I am always a bit wary when a drummer leads a jazz quartet or quintet.  It's going to be loud and bombastic.  I am not sure why I have that sense.  Art Blakey, Max Roach, and Roy Haynes are all drummers who led bands.  All three were masters of the beats.  Maybe it is having seen the ever bombastic Buddy Rich on Johnny Carson.  In any event, tonight I brought earplugs just in case.  No need.

Brian Blade and the Fellowship Band were anything but loud or bombastic.  The group performed for 95 minutes at the University of Chicago's Logan Center for the Arts, bringing the Jazz at the Logan series to a conclusion for the 2017-18 season.  And what an end it was.  The band received two enthusiastic standing ovations for their efforts.  Nothing perfunctory about the applause that brought the players back for an all-too short encore.  

With Blade were Myron Walden on alto saxophone and bass clarinet, Melvin Butler on tenor and soprano saxophones, Chris Thomas on bass, and Jon Cowherd on piano.  This collection of players is not just a fellowship.  It is a tight unit that plays thoughtful and reserved abstractions.  There is a reason why one of Walden's instruments of choice is the bass clarinet.  At times he wailed using his alto saxophone, as did Butler on the soprano, but Walden's bass clarinet provided a thematic serenity to the set, which could easily be characterized as one long-extended jam despite several breaks.  It wasn't until the end that Blade announced the song titles.  No jazz standards here.  If I am not mistaken, all the music was composed by band members.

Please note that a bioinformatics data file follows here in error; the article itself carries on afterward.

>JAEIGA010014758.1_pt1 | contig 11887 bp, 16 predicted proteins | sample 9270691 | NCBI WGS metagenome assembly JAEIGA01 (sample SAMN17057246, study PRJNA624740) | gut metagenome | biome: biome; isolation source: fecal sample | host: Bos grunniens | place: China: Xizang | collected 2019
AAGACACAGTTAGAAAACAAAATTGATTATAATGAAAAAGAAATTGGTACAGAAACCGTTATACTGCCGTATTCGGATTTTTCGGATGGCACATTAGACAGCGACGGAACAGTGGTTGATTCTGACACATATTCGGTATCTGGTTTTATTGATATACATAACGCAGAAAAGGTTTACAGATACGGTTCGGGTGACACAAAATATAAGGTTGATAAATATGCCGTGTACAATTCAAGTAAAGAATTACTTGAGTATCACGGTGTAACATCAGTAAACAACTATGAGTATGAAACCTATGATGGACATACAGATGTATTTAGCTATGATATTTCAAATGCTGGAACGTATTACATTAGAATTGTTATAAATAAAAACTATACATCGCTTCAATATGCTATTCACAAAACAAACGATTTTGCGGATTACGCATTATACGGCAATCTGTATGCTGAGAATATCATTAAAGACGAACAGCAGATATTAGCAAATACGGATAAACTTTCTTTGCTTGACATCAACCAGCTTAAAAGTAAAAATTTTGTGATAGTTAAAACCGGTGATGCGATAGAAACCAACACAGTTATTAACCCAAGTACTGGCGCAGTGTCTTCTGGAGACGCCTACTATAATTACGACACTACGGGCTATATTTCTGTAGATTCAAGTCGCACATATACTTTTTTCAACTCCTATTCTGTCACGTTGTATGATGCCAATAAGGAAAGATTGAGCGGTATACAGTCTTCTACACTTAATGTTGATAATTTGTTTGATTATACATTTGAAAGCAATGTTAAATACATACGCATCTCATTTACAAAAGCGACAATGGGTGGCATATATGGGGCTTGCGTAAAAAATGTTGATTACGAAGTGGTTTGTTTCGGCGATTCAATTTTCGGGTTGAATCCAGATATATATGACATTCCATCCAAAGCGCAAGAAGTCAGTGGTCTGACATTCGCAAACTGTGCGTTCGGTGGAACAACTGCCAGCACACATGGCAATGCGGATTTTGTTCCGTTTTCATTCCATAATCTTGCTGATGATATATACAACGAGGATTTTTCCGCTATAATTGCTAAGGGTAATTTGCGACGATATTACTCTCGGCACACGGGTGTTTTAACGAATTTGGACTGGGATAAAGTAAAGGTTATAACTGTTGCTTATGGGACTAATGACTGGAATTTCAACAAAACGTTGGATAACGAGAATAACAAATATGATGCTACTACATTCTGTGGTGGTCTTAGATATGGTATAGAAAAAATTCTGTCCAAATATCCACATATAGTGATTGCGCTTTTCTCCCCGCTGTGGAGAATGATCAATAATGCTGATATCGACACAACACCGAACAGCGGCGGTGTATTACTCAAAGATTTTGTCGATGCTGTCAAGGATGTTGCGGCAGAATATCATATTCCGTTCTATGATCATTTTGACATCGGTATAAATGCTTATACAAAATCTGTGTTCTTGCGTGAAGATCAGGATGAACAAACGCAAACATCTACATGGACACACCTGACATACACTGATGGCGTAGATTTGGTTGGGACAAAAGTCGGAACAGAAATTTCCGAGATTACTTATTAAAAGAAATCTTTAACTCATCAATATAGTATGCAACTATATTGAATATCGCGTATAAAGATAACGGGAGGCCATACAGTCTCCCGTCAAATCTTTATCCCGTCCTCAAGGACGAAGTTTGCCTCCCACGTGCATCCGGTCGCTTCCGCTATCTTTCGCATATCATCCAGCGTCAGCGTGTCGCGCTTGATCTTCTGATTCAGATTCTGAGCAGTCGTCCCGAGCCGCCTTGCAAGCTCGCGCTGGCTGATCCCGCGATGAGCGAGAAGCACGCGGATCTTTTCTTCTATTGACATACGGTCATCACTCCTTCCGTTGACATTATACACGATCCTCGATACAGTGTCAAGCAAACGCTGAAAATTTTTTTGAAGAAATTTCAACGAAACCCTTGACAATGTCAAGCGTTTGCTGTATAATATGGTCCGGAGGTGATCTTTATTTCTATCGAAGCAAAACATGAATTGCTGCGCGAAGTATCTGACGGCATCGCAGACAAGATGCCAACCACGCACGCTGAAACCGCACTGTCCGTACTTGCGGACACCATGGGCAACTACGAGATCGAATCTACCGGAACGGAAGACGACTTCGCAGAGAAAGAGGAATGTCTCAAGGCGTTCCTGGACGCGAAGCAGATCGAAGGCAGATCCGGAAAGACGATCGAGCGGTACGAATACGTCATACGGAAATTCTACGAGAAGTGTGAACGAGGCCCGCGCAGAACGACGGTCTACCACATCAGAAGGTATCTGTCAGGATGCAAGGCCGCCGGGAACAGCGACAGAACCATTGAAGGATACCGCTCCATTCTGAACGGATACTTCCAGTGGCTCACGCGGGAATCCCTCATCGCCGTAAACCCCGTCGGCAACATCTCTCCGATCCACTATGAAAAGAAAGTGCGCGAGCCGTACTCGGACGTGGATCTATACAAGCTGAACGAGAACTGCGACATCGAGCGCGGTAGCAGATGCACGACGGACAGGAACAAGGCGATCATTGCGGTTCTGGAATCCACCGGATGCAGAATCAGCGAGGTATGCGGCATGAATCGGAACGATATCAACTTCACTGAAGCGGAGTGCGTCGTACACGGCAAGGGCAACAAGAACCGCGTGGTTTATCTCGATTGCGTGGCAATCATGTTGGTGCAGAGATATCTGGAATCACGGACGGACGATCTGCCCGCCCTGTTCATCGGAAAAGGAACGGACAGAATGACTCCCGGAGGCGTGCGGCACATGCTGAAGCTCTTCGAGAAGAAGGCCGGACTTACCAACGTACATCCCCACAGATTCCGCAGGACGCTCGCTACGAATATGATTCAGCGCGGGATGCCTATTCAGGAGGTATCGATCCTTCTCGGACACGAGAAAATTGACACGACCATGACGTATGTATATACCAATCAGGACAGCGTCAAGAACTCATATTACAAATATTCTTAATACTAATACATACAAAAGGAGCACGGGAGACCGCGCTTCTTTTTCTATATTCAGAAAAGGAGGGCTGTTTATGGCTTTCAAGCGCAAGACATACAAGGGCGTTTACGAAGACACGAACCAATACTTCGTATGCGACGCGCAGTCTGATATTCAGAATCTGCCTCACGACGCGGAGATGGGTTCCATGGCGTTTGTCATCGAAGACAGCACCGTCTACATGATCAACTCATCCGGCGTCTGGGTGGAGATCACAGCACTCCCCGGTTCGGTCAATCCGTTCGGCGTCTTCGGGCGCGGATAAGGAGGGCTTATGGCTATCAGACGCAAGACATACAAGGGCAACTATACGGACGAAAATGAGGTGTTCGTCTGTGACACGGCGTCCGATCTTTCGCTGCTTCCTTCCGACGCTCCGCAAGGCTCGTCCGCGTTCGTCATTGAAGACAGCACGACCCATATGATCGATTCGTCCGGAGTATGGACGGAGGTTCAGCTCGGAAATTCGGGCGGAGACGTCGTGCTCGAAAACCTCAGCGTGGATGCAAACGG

Despite the cerebral, albeit at times swinging, nature of the band's output, Blade is a Cheshire Cat.  He has very distinct movements, but whether he is using sticks, brushes, mallets, or odd broom-like devices, Blade had a big grin on his face throughout the concert.  He just beams a joyful attitude.

I was particularly pleased by the father who brought his 10- or 11-year old son and the son's drum instructor to the concert.  I was standing in the aisle just off the first row when the three approached Myron Walden.  When Walden asked the young drummer whether he liked the concert, the kid indicated that he was just blown away.  The future looks bright. 

I would highly recommend checking the Fellowship out.  Need a better description of the sound? Try ECM meets Blue Note.  

Melvin Butler on Saxophone

Melvin and Myron

A Joyful Beat

Myron Walden with Bass Clarinet


Blade and Brush

Melvin Butler on Soprano Saxophone

Myron Walden on Bass Clarinet

The Kit

Jon Cowherd on Piano


Photographer's Notes.  The stage lighting tonight was set particularly low.  Thus, high ISO was necessary.  Many of the photographs were shot with the ISO set to either 6,400 or 12,800.  

I did get lucky.  Several seats in the 10 or so rows in front of the stage were empty, which meant I could get some nice shots without the tops of bald heads in the lower portion of the picture frame. 

As for the toning:  I will be teaching a course this summer on black and white photography at Northwestern University's OLLI program.  I figured I should give toning a try because I will be discussing it.  Send me an e-mail with any thoughts.

Gold Star

Gold Star